There was an important development at the meeting of Canada’s ministers of agriculture in Quebec City that didn’t receive a lot of initial attention. The commitment to better align business risk management programs (farm safety nets) with tools from the private sector represents a breakthrough.
Most producers probably don’t realize this, but if you receive a hail insurance payout or a payout from a private farm revenue support program, this counts as income reducing or eliminating any support that may come from AgriStability in a difficult year.
In effect, producers who spend their own money to protect their income can end up being penalized by reduced support from the government program.
This linkage makes sense when it comes to crop insurance programming, which is already subsidized by government. Crop insurance payments should be considered income for purposes of AgriStability or it would be akin to double dipping. Private insurance programs are a different kettle of fish.
Global Ag Risk Solutions is the main margin-based insurance program available to prairie grain producers, and GARS president Grant Kosior has been lobbying for ways to integrate private insurance with AgriStability and not have one offset the other. It appears federal and provincial governments are listening.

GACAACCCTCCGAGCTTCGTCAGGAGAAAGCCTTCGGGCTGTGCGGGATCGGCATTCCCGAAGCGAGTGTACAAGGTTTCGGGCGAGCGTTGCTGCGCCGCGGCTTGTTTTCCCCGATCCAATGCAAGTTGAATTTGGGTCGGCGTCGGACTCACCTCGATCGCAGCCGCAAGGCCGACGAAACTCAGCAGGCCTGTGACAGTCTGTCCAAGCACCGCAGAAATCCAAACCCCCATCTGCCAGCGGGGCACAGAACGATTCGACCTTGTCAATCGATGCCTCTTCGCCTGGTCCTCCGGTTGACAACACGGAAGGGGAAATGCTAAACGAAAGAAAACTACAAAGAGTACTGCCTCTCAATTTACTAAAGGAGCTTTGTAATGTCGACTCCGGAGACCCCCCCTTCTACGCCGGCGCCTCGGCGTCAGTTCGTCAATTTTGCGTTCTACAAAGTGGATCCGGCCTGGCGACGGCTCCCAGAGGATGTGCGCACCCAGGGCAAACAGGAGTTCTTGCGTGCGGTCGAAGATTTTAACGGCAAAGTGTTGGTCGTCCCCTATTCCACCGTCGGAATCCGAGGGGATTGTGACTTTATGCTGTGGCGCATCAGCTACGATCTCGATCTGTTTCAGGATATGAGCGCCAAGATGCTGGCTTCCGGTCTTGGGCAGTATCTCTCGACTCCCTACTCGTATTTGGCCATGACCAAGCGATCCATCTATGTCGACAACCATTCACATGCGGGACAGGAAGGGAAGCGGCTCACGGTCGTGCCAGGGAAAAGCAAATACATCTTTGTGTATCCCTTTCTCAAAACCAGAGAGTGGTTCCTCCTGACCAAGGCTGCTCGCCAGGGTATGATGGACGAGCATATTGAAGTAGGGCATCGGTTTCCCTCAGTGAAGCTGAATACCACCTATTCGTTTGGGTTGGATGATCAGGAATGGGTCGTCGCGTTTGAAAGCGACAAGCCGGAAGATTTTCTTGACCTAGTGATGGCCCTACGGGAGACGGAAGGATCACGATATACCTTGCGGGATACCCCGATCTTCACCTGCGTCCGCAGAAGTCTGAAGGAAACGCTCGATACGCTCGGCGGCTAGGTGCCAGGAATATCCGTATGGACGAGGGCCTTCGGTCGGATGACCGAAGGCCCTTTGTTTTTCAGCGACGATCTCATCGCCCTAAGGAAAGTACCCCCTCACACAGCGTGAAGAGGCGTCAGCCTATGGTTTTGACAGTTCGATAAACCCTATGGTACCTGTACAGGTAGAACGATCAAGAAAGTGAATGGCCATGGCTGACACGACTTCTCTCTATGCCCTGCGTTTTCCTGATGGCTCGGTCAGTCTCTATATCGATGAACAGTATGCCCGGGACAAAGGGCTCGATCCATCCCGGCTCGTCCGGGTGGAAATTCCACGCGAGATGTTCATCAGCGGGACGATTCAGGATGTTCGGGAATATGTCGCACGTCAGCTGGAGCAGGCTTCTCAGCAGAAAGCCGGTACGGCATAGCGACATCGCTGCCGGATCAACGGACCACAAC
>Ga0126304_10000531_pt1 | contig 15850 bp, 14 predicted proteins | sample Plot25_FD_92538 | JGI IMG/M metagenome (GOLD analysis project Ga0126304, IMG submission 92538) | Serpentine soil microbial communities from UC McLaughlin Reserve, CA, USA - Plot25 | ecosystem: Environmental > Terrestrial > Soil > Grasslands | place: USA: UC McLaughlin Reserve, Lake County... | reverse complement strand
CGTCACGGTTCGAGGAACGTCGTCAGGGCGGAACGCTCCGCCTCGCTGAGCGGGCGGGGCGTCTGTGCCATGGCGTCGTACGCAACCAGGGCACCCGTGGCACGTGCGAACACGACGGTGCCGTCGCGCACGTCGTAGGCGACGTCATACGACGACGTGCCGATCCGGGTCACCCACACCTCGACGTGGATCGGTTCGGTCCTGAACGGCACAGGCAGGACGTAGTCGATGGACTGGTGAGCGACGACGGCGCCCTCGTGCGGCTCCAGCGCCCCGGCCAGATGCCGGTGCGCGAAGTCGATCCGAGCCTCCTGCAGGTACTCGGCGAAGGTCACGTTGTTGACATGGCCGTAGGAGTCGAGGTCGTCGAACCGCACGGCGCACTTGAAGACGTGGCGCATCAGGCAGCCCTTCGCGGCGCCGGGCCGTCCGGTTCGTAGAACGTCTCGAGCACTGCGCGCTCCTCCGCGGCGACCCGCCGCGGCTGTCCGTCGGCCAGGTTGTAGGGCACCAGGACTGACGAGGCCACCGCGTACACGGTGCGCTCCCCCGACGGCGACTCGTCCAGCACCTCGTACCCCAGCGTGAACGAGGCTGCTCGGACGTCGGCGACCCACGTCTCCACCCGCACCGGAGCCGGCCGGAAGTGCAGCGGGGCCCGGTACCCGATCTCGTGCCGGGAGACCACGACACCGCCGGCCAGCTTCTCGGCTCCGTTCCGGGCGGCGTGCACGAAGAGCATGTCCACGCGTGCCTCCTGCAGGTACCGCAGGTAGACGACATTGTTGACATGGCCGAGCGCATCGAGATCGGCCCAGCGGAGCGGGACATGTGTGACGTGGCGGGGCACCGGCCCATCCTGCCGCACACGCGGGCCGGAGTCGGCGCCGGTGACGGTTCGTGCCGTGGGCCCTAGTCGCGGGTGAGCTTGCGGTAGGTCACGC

“The ministers discussed adjustments that could improve existing programs to address the needs of producers and complement private sector tools,” says the communique released at the conclusion of the Quebec City meeting. “The ministers directed officials to return with a set of proposed improvements to AgriStability for the ministers’ consideration before year end.”
In the backgrounder document, further information is provided. “They agreed to analyze how AgriStability treats private insurance payments and directed officials to encourage the development and use of complementary risk management tools.”
Some producers and producer groups will be disappointed that nothing is happening immediately, but changes in business risk management programs take time when there are so many governments involved.
Kosior is hopeful that changes will allow GARS to cover margin losses not covered by AgriStability, making both GARS and AgriStability much more attractive to producers. This would be open to any other private insurers wanting to become involved. Similar to the Advance Payments Program, multiple providers are allowed, as long as they meet the stringent requirements.
GARS covers a farm’s seed, fertilizer and chemical expenditures plus a chosen margin. Let’s say your seed, fertilizer and chemicals total $175 an acre and you chose a margin or $125 an acre. If your overall crop revenue drops below $300 an acre ($175 plus $125), GARS support kicks in.
The premium for this level of coverage varies from one producer to the next, but it’s often in the range of $20 to $25 an acre — a large upfront insurance payment.
If AgriStability and GARS could work together, the first 70 percent of a margin shortfall could still be covered by AgriStability with GARS picking up the 30 percent not otherwise covered. This would cut the GARS premium dramatically, making it more affordable for producers wanting this additional protection.
Producers would have access to more margin coverage at a more affordable price and it wouldn’t cost federal and provincial governments any additional money.
This won’t address all the shortfalls in AgriStability, but the approach has a lot of promise and makes a lot of sense.